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Two quakes turn hills into deadly cascades of mud


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I'm wondering if planting different deep rooted trees would help to reduce these slides? I understand Japan is a mountainous area but something needs to be done.

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Ever since the earthquake/tsunami that occurred in 2011, the nature of earthquakes have changed in Japan. Having an earthquake of this magnitude has never been felt in this region before, and building constructed to withstand such tremors, have failed to meet up to those standards. All of this is occurring in an active volcanic area. The bigger question is what is happening to the island of Japan?

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About quakes, there are not very much that we can do but I am wondering why people are allowed to build house on what seems to be pretty easy to identify as potentially dangerous areas of "landslide, hills and mud" combined factors.

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I had a look on Google Earth and the slope that failed above the Aso Ohashi bridge isn't actually that steep, even at the top. It will have been the angle, but it looked much steeper on some of the tv images.

I'm not a geologist, but perhaps there was a weak layer or a weak interface between different layers of subsoil.

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Both gogogo and klausdorth, As a resident of Kyushu, I can tell you both that the problem is that there is very little topsoil here at least in the more mountainous areas. At my own house I can only dig about a foot deep before I am hitting solid rock. Deep rooted trees would not help in these situations nor it this a man made problem. It is simple geology.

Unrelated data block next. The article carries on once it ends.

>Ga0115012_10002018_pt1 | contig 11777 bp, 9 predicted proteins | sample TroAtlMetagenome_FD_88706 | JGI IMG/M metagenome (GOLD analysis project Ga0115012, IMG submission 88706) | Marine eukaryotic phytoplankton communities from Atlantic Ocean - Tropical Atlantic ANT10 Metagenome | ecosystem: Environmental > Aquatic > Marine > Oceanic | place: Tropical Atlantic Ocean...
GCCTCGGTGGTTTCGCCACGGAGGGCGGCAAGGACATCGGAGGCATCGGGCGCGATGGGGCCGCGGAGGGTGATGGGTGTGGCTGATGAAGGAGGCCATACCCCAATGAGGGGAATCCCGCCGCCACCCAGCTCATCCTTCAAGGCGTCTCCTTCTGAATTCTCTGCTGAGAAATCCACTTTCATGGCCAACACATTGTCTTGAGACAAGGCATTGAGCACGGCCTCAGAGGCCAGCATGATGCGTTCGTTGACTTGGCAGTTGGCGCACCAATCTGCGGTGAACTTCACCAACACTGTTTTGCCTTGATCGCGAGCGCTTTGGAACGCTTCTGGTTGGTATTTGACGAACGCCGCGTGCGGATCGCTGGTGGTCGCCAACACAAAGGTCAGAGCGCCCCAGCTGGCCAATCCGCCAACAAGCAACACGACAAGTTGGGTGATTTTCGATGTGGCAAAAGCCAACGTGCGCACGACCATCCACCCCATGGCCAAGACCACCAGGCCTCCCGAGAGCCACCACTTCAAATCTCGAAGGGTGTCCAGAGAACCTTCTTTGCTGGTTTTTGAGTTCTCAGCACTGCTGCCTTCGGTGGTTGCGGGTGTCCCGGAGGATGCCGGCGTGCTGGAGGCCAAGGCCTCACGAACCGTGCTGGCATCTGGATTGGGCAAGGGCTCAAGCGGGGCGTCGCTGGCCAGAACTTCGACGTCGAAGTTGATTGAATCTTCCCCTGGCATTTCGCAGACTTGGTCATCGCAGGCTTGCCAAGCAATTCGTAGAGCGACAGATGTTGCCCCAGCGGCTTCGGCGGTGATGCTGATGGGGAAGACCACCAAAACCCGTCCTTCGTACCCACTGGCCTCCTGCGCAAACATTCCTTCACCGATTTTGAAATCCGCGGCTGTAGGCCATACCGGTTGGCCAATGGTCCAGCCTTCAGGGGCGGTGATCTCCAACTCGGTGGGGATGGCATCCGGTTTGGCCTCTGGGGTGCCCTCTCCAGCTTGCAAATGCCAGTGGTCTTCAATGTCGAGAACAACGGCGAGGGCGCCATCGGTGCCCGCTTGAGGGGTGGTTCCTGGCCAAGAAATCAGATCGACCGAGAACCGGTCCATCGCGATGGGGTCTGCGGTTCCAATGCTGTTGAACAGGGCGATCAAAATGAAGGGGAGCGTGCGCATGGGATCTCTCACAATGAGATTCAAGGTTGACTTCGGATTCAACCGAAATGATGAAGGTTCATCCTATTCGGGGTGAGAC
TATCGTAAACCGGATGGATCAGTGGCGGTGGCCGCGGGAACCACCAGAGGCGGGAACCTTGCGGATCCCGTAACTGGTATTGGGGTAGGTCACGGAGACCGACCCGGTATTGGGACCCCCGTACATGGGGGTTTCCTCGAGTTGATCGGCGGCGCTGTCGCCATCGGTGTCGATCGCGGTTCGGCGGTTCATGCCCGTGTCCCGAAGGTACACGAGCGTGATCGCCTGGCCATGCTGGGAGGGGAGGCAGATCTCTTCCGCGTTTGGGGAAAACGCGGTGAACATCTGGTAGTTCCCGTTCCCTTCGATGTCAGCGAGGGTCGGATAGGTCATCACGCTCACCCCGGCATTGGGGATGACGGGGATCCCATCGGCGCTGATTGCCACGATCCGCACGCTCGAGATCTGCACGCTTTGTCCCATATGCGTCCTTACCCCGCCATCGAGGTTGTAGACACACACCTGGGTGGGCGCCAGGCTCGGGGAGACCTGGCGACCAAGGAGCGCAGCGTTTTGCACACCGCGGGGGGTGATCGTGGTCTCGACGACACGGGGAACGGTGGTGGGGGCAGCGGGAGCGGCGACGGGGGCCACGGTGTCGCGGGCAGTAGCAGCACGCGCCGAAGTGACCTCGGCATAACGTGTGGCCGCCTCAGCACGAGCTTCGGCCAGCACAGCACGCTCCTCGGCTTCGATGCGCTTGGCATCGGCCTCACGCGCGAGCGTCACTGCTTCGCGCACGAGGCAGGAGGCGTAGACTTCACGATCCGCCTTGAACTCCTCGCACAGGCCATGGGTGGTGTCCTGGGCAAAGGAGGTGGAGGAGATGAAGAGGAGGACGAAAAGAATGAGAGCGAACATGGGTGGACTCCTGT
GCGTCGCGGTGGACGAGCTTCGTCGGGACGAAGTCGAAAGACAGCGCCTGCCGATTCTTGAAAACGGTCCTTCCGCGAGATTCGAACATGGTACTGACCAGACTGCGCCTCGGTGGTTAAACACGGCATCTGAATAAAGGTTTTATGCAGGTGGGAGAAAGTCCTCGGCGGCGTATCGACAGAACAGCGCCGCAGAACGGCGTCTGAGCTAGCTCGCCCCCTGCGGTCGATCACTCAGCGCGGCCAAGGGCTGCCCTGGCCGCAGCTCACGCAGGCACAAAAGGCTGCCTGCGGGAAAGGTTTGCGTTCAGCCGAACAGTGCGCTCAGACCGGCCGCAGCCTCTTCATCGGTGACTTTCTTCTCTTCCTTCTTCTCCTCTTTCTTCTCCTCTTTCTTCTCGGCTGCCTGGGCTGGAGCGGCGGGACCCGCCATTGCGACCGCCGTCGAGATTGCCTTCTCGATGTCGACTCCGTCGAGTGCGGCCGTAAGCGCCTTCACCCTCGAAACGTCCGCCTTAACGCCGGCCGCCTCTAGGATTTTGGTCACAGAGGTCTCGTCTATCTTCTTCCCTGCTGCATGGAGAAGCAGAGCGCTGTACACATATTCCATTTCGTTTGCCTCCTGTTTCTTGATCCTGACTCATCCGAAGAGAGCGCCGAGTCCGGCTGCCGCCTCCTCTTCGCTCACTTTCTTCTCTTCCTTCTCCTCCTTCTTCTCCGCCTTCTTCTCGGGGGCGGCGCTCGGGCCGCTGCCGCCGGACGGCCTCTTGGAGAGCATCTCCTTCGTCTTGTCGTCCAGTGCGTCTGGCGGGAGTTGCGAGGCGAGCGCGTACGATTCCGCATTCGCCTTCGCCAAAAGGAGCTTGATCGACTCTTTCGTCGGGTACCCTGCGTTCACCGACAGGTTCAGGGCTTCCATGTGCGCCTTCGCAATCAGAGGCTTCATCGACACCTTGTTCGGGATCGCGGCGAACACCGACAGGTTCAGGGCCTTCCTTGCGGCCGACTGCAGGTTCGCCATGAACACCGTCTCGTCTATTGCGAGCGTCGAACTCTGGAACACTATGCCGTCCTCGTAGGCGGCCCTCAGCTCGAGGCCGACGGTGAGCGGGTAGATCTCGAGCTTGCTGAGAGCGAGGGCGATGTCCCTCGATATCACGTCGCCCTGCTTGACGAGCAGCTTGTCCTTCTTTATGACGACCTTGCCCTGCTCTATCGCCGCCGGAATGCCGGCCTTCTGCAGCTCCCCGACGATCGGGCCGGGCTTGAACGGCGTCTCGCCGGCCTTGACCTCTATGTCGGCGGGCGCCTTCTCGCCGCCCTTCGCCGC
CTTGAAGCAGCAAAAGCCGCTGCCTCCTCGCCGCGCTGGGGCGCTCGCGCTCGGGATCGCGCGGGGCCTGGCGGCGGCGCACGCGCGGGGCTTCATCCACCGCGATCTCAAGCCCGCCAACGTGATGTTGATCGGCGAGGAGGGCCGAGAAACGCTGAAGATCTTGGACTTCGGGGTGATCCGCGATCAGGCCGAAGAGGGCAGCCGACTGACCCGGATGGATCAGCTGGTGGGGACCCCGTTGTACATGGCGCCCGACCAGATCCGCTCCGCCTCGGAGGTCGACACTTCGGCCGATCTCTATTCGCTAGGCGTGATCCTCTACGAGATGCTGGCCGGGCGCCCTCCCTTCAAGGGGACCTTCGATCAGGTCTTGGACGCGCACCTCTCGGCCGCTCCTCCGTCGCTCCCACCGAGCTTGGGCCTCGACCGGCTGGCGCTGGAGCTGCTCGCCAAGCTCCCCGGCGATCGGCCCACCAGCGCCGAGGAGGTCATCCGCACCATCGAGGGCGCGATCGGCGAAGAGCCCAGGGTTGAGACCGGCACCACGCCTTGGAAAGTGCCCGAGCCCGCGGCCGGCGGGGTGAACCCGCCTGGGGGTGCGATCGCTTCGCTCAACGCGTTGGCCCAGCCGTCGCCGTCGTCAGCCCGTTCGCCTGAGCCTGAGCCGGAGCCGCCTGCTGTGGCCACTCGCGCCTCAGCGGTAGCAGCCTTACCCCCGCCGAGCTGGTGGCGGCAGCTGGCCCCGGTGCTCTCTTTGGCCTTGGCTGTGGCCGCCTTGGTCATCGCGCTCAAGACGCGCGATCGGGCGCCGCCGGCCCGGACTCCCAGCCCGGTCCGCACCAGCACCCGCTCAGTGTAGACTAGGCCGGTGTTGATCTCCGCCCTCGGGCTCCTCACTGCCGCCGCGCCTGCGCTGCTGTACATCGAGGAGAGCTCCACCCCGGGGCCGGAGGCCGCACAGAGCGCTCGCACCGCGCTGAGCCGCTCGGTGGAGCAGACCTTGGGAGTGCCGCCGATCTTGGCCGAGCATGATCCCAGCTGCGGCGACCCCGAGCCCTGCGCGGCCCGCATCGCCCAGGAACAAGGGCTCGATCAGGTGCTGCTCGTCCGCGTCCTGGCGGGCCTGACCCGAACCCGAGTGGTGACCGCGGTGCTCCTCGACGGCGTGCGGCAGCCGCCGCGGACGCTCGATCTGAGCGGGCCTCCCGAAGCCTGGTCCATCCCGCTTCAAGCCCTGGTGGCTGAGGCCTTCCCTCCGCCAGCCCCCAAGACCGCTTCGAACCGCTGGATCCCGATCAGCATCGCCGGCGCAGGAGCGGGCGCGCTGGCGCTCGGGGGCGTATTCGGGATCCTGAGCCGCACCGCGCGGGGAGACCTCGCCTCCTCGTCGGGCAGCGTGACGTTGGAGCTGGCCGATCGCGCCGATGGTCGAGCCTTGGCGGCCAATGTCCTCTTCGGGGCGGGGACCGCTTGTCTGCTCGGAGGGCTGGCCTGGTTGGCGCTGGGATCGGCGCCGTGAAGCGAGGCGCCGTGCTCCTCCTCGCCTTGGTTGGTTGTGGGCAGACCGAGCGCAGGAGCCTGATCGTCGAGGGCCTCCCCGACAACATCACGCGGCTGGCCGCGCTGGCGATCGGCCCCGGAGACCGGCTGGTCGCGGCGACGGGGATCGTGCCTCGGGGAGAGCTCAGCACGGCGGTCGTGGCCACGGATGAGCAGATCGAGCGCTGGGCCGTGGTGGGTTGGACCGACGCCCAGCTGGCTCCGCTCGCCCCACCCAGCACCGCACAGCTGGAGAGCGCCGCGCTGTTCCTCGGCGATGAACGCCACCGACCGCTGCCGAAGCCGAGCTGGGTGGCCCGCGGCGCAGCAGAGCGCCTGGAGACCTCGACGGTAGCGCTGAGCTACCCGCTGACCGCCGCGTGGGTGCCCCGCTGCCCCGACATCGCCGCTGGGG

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I know little about this subject, but isn't water a major factor in landslides? Mud is soil mixed with a lot of water. Planting the right sort of vegetation would help, and I'd have thought that, if possible, channellng of water away from areas of soil - normally on an incline - which could potentially liquefy and slide down onto areas of human habitation or activity might help? Only trouble is that there are thousands of locations around the country which must be at risk. Travelling extensively around Japan, I've seen many, many examples of poor land and resource management. Those who suffer tend to be people living in the smaller rural and mountain communities. The problems Japan has to deal with as a result of its geology/topology Japan have been compounded by successive corrupt governments and misguided, ineffective policies.

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The photos of the landslides show large amounts of soil and clay, which wouldn't happen if there were only one foot of soil on solid rock. I doubt you'd get a bridge being washed away that cleanly had it been anchored to solid rock.

Thin soil on solid rock is quite common in Ireland and the Scottish Highlands. You get mostly bare slopes with grass and heather, and not much else. Trees do not grow. The slopes in Kyushu were covered in trees, mostly planted sugis.

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